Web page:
Judge’s Education

Judges Education

Special Notes For Judges

This section presents information that is not specifically addressed in the Standard or might need to be addressed in additional detail. It is intended to aid judges who desire a more thorough knowledge of the breed to evaluate the complete dog.
NOTE: Although this section is directed toward judges, it is also intended to be of value to breeders and exhibitors of GSMD.

Judges are reminded that they should always give their awards to the best dogs in the ring and not necessarily to the biggest dogs present. Although the standard makes use of the word “powerful”, please be aware that the word implies strength and power as well as size and substance. Proper evaluation of the GSMD will put great emphasis on the well-conditioned and athletic animal and penalize the overweight and out-of-shape dog. As a judge you will often be asked to pass judgment on a dog that is fat and could never perform its historic task as an all purpose farm dog — such a dog is not a good specimen of the breed. Nor is mere height a virtue when it fails to be accompanied by the athletic balance and substance that make the correct GSMD. We ask the judges to always keep in mind that bigger is not necessarily better; the more correct dog is always better.

The standard indicates that dogs are ideally 25.5 to 28.5 inches and bitches are 23.5 to 27 inches at the shoulder. Judges should be aware that neither the upper or lower end of these height ranges are preferred, but rather that the dog is balanced, slightly longer than tall, and is of a sturdy build for its height.

Judges are reminded that Greater Swiss Mountain Dogs are required to carry the characteristics of their gender.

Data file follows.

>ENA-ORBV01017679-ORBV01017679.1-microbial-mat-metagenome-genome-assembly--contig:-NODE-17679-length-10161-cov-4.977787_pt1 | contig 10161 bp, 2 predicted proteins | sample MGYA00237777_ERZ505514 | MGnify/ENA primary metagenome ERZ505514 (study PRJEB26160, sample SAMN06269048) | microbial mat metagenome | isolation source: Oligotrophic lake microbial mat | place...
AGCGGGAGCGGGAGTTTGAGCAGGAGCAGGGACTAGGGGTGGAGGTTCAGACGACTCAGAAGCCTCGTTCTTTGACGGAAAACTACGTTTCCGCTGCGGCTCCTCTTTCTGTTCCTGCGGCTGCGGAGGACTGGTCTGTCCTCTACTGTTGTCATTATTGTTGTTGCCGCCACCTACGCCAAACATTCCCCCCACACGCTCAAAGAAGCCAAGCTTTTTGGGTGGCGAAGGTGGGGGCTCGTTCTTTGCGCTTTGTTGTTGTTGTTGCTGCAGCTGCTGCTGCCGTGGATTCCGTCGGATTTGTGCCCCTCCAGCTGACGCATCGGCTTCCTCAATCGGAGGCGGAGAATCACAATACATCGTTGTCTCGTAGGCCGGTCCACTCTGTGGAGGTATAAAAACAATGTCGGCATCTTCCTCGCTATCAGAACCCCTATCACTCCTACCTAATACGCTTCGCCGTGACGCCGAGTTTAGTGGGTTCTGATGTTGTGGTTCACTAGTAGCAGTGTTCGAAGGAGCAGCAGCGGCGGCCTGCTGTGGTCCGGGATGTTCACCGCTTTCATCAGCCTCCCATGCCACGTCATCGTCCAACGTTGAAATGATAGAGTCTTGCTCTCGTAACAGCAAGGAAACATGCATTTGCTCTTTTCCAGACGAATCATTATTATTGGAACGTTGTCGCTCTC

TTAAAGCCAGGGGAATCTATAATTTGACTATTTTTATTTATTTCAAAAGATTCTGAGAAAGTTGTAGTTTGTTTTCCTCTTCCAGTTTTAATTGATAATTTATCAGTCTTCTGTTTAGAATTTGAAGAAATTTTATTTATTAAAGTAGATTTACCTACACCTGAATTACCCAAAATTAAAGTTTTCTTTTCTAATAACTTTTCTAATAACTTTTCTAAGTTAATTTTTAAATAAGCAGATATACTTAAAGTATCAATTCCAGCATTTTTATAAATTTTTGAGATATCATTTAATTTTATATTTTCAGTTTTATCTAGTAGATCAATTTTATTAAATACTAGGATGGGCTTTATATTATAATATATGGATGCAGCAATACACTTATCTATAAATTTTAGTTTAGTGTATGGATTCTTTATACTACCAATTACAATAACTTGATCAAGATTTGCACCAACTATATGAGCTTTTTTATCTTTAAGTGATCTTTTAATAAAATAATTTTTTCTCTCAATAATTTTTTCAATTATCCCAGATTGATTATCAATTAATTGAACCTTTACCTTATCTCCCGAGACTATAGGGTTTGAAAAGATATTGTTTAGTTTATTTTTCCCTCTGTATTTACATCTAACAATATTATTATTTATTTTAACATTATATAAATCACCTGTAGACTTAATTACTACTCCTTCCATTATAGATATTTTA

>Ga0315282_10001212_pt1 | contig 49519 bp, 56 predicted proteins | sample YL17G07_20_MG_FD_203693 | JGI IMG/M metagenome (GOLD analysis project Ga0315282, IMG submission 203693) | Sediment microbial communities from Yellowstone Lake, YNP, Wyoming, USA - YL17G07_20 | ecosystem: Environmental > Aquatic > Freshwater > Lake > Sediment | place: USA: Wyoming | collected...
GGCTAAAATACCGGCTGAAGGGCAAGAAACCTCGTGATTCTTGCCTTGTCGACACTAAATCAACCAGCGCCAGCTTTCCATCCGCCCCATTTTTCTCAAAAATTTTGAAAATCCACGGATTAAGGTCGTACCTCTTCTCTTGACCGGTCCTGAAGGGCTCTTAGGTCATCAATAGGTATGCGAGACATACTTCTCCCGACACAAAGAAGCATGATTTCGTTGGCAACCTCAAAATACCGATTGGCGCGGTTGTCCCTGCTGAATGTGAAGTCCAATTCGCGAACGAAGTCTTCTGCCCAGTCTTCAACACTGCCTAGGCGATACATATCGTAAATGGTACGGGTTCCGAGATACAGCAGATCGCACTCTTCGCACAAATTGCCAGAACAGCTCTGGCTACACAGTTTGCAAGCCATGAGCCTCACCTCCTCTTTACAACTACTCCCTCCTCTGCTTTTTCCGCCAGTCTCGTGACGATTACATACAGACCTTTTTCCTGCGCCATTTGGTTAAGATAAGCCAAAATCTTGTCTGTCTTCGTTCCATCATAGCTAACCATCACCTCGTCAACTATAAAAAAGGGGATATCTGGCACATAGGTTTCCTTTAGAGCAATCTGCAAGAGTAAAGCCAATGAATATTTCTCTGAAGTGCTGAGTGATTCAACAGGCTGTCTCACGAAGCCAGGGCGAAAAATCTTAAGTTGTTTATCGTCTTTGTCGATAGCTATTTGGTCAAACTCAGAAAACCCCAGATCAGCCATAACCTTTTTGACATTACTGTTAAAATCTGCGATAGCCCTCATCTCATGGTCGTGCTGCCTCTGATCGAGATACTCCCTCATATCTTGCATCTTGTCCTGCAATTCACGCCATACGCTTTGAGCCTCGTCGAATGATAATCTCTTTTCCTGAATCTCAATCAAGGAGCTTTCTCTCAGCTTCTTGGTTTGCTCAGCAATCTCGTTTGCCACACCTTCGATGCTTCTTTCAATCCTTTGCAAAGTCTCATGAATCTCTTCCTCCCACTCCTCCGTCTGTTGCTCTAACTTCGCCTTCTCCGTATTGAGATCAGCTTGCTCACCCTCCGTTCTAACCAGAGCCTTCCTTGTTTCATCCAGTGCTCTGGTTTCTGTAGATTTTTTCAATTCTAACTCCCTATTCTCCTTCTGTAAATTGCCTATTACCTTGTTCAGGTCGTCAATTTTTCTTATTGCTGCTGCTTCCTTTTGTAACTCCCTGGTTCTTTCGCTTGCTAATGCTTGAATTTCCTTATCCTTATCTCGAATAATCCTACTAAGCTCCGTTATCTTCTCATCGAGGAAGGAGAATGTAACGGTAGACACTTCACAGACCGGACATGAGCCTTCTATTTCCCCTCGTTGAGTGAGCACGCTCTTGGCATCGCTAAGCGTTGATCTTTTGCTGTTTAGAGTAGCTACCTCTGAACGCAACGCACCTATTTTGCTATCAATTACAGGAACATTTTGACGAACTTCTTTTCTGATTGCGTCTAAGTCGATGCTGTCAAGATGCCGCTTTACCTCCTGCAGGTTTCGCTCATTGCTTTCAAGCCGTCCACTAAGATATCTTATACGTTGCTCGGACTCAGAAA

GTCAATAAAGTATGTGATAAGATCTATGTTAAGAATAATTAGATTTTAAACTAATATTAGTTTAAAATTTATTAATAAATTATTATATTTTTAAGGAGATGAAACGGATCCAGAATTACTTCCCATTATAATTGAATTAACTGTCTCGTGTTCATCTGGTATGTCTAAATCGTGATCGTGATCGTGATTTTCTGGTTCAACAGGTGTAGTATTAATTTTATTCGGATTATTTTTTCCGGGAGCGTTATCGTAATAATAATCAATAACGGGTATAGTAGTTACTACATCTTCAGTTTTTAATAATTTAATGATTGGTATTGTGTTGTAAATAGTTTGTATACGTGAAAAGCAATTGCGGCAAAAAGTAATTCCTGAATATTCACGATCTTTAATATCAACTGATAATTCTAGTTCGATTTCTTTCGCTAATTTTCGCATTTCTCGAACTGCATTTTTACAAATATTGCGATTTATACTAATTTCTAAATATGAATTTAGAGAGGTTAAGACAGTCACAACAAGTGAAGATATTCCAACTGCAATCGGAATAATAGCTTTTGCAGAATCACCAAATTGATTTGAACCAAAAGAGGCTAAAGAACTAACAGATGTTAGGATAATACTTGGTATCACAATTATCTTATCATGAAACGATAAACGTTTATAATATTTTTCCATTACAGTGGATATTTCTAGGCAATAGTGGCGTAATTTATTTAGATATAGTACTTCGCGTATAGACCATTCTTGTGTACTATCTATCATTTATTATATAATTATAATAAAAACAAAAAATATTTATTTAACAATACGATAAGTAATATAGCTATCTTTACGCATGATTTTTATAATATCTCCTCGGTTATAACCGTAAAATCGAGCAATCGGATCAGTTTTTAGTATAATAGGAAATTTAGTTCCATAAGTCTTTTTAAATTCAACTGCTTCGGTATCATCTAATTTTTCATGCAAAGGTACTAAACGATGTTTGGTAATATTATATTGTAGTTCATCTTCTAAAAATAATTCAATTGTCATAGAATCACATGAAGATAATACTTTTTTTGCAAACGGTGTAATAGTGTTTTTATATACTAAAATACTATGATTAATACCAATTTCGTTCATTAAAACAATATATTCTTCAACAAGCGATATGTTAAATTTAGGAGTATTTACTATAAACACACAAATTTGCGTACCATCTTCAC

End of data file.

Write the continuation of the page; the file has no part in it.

The Swissys topcoat is black, however it is very common to see a tawny undercoat extending through the topcoat, usually on the neck and shoulders. This is not a desirable characteristic, it is much preferred for the undercoat to be as dark as possible (black or gray) and not be seen without lifting the topcoat. However an undercoat must be present. The best places to check undercoat is on the shoulder, neck or thigh.

The standard goes into extensive detail about coloring and markings, however please keep in mind that we consider markings a cosmetic factor and some deviation a minor fault.

Proper Swissy movement should have good reach and drive, and not be exaggerated or cumbersome.

Judges should take notice that the Standard calls only for a scissors bite.

Judges should be aware that the temperament of the GSMD is of primary importance. Judges are asked to severely penalize shyness or aggression towards people exhibited in their ring.

 Illustrated Standard

History of the Greater Swiss Mountain Dog

Historical Photos

 Lettter from JEC


For Ringside Mentoring

Please See This List of
GSMDCA Approved Judge Mentors

or contact Judges’ Education co-chairs:

Ann Hansen


Jennie Chen